October 20, 2006
How short will your skirt be on Halloween?
Here’s a bit of semi-fun, semi-seriousness.
Two interesting–provokative?–articles about women’s Halloween costumes.
The first from the New York Times. I admit just reading the intro paragraph is a bit of a turn-on:
IN her thigh-highs and ruby miniskirt, Little Red Riding Hood does not appear to be en route to her grandmother’s house. And Goldilocks, in a snug bodice and platform heels, gives the impression she has been sleeping in everyone’s bed. There is a witch wearing little more than a Laker Girl uniform, a fairy who appears to shop at Victoria’s Secret and a cowgirl with a skirt the size of a tea towel.
Of course, I am picturing my wife in these outfits. Really.
What I find puzzling is this little observation from one of them “experts” we’re always reading about:
“Decades after the second wave of the women’s movement, you would expect more of a gender-neutral range of costumes,” said Adie Nelson
Because, yeah, girls want to look like men all the time.
Gray, drab dress pants are fine, and I’m hardly an expert, but I see a lot of women being taken seriously without sacrificing their femininity.
Further down, another puzzle:
Deborah Tolman, the director of the Center for Research on Gender and Sexuality at San Francisco State University and a professor of human sexuality studies there, found that some 30 teenage girls she studied understood being sexy as “being sexy for someone else, not for themselves,” she said.
When the girls were asked what makes them feel sexy, they had difficulty answering, Dr. Tolman said, adding that they heard the question as “What makes you look sexy?”
Yes, it is puzzling how anybody can think the most basic social impulse has anything to do with attracting the attention of other people.
Remember–I’m not saying this because I’m a hot, sexy thing who likes to strut my stuff. I’d be better off if everybody wore paper bags over their heads. I’m just a realist.
With names like “Transylvania Temptress,” “Handy Candy,” “Major Flirt,” and “Red Velvet Devil Bride,” there is no doubt that costumes marketed to children and teens have become more suggestive.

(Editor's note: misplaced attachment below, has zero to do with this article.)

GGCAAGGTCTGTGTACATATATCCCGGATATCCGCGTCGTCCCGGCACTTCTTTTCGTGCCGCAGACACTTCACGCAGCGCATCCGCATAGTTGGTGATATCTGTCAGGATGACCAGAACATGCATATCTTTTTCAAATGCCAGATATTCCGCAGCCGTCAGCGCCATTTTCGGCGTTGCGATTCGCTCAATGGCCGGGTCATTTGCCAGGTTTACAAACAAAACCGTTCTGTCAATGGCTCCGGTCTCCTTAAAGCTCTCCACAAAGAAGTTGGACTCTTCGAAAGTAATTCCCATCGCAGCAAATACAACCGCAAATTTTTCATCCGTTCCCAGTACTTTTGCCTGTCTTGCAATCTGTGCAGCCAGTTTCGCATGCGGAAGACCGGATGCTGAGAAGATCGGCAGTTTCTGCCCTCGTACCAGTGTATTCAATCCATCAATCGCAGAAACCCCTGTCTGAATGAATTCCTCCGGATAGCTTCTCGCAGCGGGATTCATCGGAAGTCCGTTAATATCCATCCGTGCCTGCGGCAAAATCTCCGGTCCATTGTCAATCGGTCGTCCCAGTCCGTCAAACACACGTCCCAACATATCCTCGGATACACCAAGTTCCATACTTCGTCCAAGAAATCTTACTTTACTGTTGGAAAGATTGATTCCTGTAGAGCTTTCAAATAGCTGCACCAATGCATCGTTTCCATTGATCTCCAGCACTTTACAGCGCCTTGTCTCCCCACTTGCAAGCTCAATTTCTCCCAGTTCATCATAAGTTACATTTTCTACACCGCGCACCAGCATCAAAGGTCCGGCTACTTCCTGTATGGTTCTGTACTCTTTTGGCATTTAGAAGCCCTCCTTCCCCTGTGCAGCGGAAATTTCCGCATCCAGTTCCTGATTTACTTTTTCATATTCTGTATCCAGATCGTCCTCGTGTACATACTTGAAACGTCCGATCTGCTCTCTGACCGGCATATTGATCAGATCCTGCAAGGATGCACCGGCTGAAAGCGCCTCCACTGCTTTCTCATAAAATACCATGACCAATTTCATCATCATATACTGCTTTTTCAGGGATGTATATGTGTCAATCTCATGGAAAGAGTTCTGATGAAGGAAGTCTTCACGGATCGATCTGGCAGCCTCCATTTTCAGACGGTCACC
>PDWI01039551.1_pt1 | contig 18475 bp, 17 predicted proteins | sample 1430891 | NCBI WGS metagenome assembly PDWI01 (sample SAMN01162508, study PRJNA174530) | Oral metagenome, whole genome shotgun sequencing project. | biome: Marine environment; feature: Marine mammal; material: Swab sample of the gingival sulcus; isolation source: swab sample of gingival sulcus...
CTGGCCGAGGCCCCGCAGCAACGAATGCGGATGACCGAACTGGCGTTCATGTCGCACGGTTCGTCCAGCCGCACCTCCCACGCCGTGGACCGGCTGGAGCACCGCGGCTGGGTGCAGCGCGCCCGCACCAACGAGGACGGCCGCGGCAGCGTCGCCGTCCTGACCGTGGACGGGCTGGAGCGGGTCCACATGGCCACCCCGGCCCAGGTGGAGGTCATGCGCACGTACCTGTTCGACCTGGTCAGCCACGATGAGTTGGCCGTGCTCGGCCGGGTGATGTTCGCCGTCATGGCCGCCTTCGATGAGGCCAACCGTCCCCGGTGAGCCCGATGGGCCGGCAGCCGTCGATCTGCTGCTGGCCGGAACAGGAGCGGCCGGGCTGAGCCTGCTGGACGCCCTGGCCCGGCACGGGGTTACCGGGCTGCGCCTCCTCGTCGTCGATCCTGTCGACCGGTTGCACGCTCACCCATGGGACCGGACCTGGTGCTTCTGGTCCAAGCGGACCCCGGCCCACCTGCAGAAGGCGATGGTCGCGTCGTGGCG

If you know me, you probably know I have a hard enough time buying into the whole little-girl-dreams-of-being-a-princess schtick that children are taught. (I mean, politically, you do know princes and princesses exist on the backs of other people for no reason other than their heritage… right? And that dreaming of marrying rich is probably the worst dream you can foist upon your child if you want her to be successful in life? Yes?)
I sympathize very much with the intent to show children–especially girls–that there’s more to life than “looking pretty” for other people, and this article has some good parenting advice. (Where, by “good,” I mean, “seems reasonable,” though I have not tried it myself, so I have no idea how practical and, hence, good the advice actually is.)
Judging from the average gallery of 13, 12, and even 11 year-old girls I see strutting around with their mothers and grandmothers in Victoria’s Secret (and even the outlet malls!!), a lot of parents are ill-equipped to, well, be parents. I mean, these girls have less subtlety than the average crack-addicted prostitute walking the street. But let’s forget that can of worms. Teenagers go through phases.
The biggest challenge I see, the biggest dilemma facing our ever-sexualized culture, is that so much of mainstream sexuality does–to paraphrase the NYT article–“indulge male lolita fantasies.” Is that indulgence warranted?
Now, if you’ll excuse me, I have a costume to order for my wife… and I need to shorten my own skirt this year. Need to “keep up with the joneses” and all that.